Won Ju Lim's 'California Dreamin''

SJMA exhibit explores the idiosyncrasies of Left Coast life
Won Ju Lim's 2002 installation 'California Dreamin'' is currently on display at the SJMA.

What separates the American Dream from the one in California? The color of the sunset. Won Ju Lim's California Dreamin' at the San Jose Museum of Art is alive with it. She projects photographs of an ordinary Los Angeles street scene onto and across the gallery walls. Lim collected that raw footage herself, editing it at the same time that she worked on the sculptural elements filling up the rest of the room.

The images feature palm trees standing in formation against a blue sky washed in reds, oranges and yellows. Buildings line the horizon and merge together. Shadows swallow them up. But as your eyes get accustomed to the darkness, they also focus on the sculpture, a model city.

Simulated highrises, apartment complexes and office parks are pieced together. They're rendered anonymous by square and rectangular shapes made of white foam core and stacks of translucent plexiglas in green, yellow and blue. This city in miniature, along with the shadow of your own body, gets cast inside the skyline projected onto the walls. Lim creates a metropolis that is both ephemeral and concrete. The sculpture evokes a place you've visited before but now resides in your mind as a fading memory, broken down in time, a hazy dream. The details are indistinct. You can only remember the sun as it was setting and how you felt when the night sky replaced those incandescent colors with cold and distant stars.

From her home in Los Angeles, Lim discusses the project over the phone. The artist explains that California Dreamin', first exhibited in 2002, was just one of several large installations in a series titled "Futuristic Ruins."

"These sculpture installations have to do with this idea of a place that is fictional and real at the same time," she says. Lim's practice is deeply rooted in architecture. Having studied it as an undergraduate, she went on to get an MFA in studio art. Now she invents blueprints for spectral structures—shimmering houses made of light, her intellect and jewel-colored plexiglas.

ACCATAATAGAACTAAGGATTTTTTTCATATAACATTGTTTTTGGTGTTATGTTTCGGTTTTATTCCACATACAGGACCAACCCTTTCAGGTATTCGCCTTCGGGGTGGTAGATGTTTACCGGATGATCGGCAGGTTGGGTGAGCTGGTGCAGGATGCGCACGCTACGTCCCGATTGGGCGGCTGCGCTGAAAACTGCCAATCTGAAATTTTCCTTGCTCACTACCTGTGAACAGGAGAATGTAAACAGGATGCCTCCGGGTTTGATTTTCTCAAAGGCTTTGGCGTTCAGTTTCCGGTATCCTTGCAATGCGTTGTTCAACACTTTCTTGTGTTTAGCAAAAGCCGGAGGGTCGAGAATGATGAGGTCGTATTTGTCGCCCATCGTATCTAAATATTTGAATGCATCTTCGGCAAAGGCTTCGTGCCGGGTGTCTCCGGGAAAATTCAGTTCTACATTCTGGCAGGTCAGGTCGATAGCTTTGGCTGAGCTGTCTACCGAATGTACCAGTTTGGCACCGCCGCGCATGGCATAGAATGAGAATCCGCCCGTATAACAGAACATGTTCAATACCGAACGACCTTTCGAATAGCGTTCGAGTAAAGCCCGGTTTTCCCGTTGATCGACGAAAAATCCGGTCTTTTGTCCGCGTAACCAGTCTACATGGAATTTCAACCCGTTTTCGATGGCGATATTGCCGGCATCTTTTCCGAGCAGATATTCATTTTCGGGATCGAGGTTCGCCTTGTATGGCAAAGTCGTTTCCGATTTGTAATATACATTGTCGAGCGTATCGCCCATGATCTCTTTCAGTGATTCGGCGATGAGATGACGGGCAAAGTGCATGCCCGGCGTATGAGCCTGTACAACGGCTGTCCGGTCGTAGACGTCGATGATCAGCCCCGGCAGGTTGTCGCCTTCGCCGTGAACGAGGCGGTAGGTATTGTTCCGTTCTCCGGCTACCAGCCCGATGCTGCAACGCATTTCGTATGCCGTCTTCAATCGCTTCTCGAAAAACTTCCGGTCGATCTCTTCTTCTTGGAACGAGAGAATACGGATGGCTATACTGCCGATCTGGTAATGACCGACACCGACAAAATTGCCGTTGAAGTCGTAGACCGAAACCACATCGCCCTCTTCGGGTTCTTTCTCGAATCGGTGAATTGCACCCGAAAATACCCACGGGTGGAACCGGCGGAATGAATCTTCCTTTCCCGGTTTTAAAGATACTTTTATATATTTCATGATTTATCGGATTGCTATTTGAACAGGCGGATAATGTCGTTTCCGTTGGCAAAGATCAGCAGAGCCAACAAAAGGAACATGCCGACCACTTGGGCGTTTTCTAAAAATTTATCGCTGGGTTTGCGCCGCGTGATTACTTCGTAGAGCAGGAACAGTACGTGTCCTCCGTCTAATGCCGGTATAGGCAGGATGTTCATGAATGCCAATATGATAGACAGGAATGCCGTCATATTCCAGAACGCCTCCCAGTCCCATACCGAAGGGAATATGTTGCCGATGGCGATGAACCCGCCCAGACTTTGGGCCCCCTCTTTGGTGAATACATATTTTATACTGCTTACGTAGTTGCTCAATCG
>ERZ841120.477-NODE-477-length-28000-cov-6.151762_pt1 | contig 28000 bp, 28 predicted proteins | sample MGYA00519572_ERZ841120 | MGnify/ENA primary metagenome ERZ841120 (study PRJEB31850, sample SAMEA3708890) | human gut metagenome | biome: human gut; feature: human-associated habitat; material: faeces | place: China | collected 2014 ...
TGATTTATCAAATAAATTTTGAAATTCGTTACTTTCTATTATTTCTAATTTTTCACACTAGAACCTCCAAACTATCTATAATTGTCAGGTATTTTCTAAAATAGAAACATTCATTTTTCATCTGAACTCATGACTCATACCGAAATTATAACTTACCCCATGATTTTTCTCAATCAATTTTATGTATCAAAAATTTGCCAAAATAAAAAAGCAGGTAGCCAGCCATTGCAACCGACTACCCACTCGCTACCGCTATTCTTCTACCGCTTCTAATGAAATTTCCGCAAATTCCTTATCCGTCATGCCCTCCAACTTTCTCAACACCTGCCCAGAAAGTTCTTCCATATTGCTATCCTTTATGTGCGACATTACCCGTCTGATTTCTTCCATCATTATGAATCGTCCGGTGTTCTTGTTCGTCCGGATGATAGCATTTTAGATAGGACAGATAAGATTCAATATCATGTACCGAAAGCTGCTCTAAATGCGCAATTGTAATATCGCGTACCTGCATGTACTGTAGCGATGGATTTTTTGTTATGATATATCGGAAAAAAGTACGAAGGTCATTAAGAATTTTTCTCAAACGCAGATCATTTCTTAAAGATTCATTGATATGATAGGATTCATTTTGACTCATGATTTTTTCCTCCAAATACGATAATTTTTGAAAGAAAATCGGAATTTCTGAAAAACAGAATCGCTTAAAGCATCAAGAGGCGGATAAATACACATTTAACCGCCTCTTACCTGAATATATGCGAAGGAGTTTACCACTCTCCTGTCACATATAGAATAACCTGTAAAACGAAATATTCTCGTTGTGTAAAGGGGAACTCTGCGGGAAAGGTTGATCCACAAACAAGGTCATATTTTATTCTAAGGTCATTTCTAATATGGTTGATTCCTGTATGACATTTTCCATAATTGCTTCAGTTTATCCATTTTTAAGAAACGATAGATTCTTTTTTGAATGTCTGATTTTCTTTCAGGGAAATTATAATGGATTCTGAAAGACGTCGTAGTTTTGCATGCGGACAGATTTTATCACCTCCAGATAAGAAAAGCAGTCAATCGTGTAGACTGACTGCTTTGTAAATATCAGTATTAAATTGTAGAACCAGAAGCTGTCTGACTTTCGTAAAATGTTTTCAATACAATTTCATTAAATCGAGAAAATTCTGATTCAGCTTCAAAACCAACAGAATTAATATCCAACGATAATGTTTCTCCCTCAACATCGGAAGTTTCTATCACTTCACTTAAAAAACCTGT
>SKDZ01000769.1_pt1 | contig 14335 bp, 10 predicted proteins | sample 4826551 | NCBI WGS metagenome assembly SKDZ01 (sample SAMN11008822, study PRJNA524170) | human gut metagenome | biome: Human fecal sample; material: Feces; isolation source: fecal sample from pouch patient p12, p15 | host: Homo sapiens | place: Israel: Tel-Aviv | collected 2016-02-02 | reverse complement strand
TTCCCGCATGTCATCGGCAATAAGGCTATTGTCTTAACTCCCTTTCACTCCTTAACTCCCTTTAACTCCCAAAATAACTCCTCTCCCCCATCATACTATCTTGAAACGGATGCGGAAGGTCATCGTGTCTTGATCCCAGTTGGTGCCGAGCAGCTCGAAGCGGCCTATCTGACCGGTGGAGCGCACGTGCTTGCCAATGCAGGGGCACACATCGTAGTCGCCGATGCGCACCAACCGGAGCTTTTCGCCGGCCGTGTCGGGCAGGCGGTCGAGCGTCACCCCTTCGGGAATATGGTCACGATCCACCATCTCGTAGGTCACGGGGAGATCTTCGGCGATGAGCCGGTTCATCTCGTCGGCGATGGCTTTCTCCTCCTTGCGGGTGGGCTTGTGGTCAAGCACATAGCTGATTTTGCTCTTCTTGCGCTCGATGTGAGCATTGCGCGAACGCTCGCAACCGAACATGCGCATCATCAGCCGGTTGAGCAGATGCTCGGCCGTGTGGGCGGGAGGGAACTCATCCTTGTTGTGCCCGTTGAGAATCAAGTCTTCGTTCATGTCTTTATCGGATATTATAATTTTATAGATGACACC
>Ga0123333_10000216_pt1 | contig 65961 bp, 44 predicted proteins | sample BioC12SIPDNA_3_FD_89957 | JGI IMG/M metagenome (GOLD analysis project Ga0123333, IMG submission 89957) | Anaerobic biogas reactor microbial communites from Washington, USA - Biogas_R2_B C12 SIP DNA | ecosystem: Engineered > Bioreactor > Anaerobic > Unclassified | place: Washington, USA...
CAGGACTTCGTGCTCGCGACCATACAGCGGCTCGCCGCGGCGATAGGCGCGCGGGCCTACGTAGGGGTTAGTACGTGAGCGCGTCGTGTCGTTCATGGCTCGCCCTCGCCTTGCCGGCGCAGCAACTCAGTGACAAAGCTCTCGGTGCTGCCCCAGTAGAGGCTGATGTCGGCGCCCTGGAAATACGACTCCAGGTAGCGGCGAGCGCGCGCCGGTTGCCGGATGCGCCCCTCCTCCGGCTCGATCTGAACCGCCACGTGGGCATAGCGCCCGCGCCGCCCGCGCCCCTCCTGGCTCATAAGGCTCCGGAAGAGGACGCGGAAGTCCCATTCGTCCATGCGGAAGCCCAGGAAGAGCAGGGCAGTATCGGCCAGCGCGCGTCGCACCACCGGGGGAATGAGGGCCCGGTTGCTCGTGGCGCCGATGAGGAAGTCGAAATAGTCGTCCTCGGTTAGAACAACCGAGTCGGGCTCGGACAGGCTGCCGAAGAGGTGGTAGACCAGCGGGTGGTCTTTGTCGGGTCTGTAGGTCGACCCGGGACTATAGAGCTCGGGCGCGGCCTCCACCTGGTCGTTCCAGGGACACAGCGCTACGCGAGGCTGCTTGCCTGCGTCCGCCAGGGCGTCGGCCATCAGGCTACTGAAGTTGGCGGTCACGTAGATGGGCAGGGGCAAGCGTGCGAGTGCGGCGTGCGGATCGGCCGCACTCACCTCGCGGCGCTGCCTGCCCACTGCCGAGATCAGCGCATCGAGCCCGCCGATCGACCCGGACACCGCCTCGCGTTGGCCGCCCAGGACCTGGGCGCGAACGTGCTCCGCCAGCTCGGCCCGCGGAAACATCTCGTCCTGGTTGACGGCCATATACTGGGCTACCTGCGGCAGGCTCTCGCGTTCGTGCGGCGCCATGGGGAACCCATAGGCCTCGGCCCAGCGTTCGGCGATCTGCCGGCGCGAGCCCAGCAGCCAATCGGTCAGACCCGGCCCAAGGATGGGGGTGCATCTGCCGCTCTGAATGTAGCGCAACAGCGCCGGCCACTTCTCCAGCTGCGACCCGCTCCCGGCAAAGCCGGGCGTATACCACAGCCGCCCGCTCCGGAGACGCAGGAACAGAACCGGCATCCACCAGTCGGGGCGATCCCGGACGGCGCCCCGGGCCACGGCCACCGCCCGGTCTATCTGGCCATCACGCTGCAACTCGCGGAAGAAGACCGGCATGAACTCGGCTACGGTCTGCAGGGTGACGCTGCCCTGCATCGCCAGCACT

Lim was born in Gwangju, South Korea, but her family emigrated to Los Angeles when she was 8 years old. She recalls one essential difference between Korean and American homes: "In a Korean house, a lot of rooms are not designated for specific functions; they're more fluid and porous."

A breakfast room in the morning will later become a bedroom when the folding table is put away. But growing up in two dissimilar cultures isn't how she accounts for her ability to create liminal spaces like the ones we experience in California Dreamin'.

"When it comes to [my] ethnic identity, I grew up in Los Angeles. Everybody's in between here," she says. "Artists in general are always between, on the periphery of looking at culture from outside, and at the same time being a part of culture."

In 2015, she exhibited Raycraft Is Dead at the Yerba Buena Center for the Arts in San Francisco. One of the sculptures was a model of her house in Southern California. Like many other Angelenos, Lim's become adept at mythologizing her adopted hometown.

"What I love about living in L.A. is that this border between inside and outside is always blurry," she says. When she started mapping out California Dreamin', she thought about scale. "I thought about a sculpture that's bigger than the human body. I thought about details so that the viewers could project themselves into the model. And also I thought about materials I could use that would absorb and reflect and refract the light."

"California Dreamin'"—the name of the exhibit as well as the centerpiece installation—also includes three lightboxes in a numbered series called Memory Palace, Terrace 49. They're smaller narratives that expand on contact, like the various worlds Joseph Cornell contained in his boxes.

A work titled #6 could be a neighborhood in Laurel Canyon, where houses and trees mingle on sloping hillsides. A backlight sets the insides of window frames on fire and distorts limbs and leaves so that all sense of proportion is lost. This is Lim's vision of a California in reverse, a sunless one where dreams flare brightly then burn out.

Won Ju Lim: California Dreamin'
Thru Sep 30, $10
San Jose Museum of Art

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